Malaysian Palm Oil Futures Surge Amid Dry Weather Conditions and Decreased Soybean Production
Reports by B-Trams
Malaysian palm oil futures witnessed a remarkable surge for the fourth consecutive day, with a significant 11% increase for the week. The rise in prices can be attributed to the adverse effects of dry weather on palm and U.S. soybean production.
Palm Oil Contracts Reach New Highs
The benchmark palm oil contract for September delivery on the Bursa Malaysia Derivatives Exchange soared by 234 ringgit, equivalent to 6.67%, reaching a closing value of 3,742 ringgit ($811.54) per metric ton. This price point marked the highest level since May 9.
Water Stress Affects Palm Oil Estates
Sabah, the largest palm oil-producing state in Malaysia, is facing water stress due to the early signs of El Nino. This has led to reduced yields and exacerbated the impact of under-fertilization and labor shortages experienced over the past three years. Read More….
Dry Weather Challenges U.S. Soybean Harvest
In the United States, a prolonged period of dry weather following the planting season has negatively affected crops across the Midwest. This development has raised concerns about the anticipated record soybean harvest falling short of expectations.
Also Read :US Agricultural Report
Impact on Related Oils and Global Market
Price movements in related oils significantly influence the palm oil market, as they all compete for a share in the global vegetable oils market. Consequently, soyoil prices on the Chicago Board of Trade experienced a 1.4% increase. Similarly, Dalian’s most-active soyoil contract witnessed a notable surge of 5%, while its palm oil contract gained 6%.
Factors Supporting Palm Oil
The rally in palm oil prices to multiple factors. Notably, the rally was supported by a surge in South American Soy oil FOB markets, as well as a bullish undercurrent in European rapeseed oil and sunflower oil cash markets.
Boost from Indian Palm Oil Purchases
Bullish palm oil purchases from India, the top buyer, during the current week provided much-needed support for palm oil prices. Additionally, India’s recent sharp reduction in base import prices of palm oil has given it an import duty advantage.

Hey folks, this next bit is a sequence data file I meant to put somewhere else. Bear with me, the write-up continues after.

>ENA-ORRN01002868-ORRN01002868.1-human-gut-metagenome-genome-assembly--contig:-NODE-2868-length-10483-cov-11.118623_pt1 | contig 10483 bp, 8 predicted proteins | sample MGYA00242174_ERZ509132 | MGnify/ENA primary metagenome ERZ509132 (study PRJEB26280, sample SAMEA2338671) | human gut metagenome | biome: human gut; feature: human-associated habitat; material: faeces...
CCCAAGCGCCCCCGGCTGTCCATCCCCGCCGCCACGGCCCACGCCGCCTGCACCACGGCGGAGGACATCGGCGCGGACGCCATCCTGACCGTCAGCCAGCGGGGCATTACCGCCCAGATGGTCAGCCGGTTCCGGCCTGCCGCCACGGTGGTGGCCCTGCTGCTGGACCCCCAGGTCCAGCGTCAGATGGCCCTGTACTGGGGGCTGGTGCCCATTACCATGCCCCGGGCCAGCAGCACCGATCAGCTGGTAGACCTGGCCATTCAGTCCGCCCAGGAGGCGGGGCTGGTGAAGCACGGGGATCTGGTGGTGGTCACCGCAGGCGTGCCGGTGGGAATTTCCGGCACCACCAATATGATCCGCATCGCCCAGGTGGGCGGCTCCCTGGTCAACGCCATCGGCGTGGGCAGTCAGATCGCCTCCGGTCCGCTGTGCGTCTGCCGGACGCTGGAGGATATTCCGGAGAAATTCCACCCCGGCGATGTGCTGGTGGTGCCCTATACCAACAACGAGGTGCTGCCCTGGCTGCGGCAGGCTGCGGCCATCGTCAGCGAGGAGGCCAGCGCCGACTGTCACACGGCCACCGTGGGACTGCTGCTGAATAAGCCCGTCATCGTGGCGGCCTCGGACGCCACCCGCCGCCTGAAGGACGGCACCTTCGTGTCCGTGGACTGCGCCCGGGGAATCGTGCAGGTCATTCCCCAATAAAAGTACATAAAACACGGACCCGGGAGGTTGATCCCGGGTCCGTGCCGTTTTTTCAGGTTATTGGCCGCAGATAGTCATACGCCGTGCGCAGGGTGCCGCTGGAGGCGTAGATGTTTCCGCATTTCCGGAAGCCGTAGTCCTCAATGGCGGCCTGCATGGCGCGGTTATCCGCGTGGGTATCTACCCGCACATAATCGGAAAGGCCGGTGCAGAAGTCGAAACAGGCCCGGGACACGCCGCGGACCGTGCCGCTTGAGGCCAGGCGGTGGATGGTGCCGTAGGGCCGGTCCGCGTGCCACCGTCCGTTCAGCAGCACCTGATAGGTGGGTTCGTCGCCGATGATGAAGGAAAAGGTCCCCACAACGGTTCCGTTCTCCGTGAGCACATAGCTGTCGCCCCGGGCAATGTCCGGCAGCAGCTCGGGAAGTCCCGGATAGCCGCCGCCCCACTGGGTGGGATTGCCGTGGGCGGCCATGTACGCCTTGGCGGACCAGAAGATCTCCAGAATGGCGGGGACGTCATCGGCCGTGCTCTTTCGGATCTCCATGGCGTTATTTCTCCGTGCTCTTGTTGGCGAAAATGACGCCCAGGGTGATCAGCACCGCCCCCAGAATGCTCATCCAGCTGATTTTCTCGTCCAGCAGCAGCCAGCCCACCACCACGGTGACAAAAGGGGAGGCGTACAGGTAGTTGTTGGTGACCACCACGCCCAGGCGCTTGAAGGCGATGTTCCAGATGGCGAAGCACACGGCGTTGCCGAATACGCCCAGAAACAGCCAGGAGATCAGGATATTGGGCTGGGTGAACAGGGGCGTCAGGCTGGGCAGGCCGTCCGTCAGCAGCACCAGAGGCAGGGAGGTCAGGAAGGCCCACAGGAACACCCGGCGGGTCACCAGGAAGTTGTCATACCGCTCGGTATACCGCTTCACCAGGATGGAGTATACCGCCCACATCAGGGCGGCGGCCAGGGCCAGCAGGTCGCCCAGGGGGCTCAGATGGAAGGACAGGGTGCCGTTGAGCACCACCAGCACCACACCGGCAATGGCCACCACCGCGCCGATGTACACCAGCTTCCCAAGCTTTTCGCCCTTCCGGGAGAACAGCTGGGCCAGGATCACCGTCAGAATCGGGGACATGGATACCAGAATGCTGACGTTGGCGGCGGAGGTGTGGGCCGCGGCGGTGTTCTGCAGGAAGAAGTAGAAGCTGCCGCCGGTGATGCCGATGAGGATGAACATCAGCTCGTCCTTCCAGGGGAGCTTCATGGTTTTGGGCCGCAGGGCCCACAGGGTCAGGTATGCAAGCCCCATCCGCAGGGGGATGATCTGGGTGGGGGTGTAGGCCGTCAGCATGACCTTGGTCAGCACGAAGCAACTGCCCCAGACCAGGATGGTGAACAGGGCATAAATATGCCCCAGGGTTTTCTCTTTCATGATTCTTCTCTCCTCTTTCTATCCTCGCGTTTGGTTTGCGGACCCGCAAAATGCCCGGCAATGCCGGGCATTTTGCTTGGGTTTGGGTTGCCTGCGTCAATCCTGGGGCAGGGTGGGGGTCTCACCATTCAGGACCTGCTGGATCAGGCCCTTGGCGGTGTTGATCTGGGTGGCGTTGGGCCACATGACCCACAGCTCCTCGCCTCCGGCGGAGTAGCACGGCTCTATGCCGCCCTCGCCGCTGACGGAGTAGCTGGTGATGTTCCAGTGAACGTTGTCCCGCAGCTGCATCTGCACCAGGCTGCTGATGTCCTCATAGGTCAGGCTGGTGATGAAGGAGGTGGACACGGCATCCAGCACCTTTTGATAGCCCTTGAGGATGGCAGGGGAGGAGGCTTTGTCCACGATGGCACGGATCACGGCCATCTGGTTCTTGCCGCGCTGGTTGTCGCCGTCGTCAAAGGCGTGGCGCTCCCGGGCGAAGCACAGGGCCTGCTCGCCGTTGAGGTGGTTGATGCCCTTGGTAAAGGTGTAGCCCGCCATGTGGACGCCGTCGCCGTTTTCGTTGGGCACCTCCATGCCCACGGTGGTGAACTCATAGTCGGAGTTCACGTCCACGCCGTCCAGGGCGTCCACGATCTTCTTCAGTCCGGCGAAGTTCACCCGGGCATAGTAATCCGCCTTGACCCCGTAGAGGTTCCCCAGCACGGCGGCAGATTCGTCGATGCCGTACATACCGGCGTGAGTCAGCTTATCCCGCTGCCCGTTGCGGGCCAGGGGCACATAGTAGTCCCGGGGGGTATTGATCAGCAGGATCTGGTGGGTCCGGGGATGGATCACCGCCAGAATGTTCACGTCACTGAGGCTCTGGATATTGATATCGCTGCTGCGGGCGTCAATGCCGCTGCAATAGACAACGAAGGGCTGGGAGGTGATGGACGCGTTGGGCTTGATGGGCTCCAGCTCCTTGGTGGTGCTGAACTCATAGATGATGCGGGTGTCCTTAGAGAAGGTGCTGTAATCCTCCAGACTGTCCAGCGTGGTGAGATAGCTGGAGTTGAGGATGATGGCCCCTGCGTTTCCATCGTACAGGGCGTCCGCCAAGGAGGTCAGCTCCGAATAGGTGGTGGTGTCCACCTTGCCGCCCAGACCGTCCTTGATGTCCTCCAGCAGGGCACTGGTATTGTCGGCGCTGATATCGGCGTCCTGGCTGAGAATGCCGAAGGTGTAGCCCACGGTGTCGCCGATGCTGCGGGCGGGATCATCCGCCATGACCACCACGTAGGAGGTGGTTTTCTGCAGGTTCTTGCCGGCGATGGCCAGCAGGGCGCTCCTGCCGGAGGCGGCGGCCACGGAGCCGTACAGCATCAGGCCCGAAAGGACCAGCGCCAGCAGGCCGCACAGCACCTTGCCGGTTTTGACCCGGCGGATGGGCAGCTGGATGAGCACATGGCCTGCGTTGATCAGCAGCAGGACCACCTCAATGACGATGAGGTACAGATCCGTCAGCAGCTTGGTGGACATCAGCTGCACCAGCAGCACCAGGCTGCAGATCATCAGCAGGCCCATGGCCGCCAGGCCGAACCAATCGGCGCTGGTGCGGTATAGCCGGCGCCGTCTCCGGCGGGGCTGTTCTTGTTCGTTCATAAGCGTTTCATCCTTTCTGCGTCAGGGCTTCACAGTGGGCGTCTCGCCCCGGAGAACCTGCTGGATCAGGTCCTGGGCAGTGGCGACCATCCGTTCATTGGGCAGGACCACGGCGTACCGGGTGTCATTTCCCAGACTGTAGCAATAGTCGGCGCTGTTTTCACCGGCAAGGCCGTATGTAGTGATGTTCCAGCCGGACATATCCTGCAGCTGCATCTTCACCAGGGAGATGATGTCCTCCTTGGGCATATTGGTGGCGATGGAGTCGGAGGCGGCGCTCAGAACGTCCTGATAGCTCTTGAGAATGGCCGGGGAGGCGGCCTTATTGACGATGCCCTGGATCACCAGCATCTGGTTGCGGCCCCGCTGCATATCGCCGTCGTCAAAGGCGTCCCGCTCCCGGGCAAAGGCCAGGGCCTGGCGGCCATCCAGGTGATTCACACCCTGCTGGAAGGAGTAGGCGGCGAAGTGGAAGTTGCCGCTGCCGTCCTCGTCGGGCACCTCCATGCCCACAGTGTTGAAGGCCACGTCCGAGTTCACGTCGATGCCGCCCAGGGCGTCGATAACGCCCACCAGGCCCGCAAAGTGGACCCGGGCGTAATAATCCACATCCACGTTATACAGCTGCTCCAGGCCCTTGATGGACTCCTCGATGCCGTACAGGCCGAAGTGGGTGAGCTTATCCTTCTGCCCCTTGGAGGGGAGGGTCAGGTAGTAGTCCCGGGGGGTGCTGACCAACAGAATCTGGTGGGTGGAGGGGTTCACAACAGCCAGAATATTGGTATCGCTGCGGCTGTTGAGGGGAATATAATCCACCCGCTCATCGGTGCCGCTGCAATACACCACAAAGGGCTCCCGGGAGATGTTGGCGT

Weather Outlook and Drought Conditions
The weather outlook indicates light showers with poor coverage expected for the last week of June. Both European and American weather forecast models are showing drier conditions over the next 10 days. Furthermore, the National Weather Service’s recent forecast expanded the area of hot temperatures and reduced rainfall in the Corn Belt. Dry conditions are expected to persist in Ukraine and central Russia, while northern Europe may experience increased chances of rain, albeit insufficient to compensate for their rainfall deficit.
Yesterday’s updated drought maps revealed that nearly 100% of the I States are now in a certified drought. These states collectively contributed 42% of US corn and 37% of soybeans in 2022.
Soybean Crush and Soy Oil Stocks
The National Oilseed Processors Association (NOPA) reported a soybean crush of 177.915 million bushels in May. This figure exceeded market expectations by over 2 million bushels and represents the largest May crush ever recorded. Additionally, soy oil stocks were 75 million pounds (3.8%) lower than anticipated, reaching 1.872 billion pounds.
U.S. Retail Sales and Import Tariffs
U.S. retail sales in May surpassed expectations, with sales slowing at gas stations and retailers but increasing for building materials and vehicle purchases.
India has reduced its import tariffs on refined soybean and sunflower oil. On Thursday, Malaysian palm oil prices observed a 2% increase. The weekly export sales report from the U.S. Department of Agriculture (USDA) showed that the U.S. sold 2,000 tons of soybean oil last week, marking one of the most substantial weekly sales of soybean oil this year. Over the past 12 months, biofuel producers have consistently paid higher prices for U.S. soyoil compared to foreign buyers. While corn and soybean export sales were not optimal, they exhibited relative strength compared to the previous four weeks.
In conclusion, the surge in Malaysian palm oil futures can be attributed to the adverse effects of dry weather conditions on palm oil production and concerns over decreased soybean production in the United States. The palm oil contracts reached new highs, supported by factors such as water stress in palm oil estates, dry weather affecting the U.S. soybean harvest, and price movements in related oils. Bullish palm oil purchases from India and favorable import duty advantages have also played a role. However, all the above factors effected palm oil prices but if the data of upcoming Malaysian exports are decrease more and production will increase then it may trade in a ranges of 3,200-3,800 Ringgit As already we predicted, but if the data shows bullish sentiments then definitely market will break 3,800 RM level to 4,000 RM and above.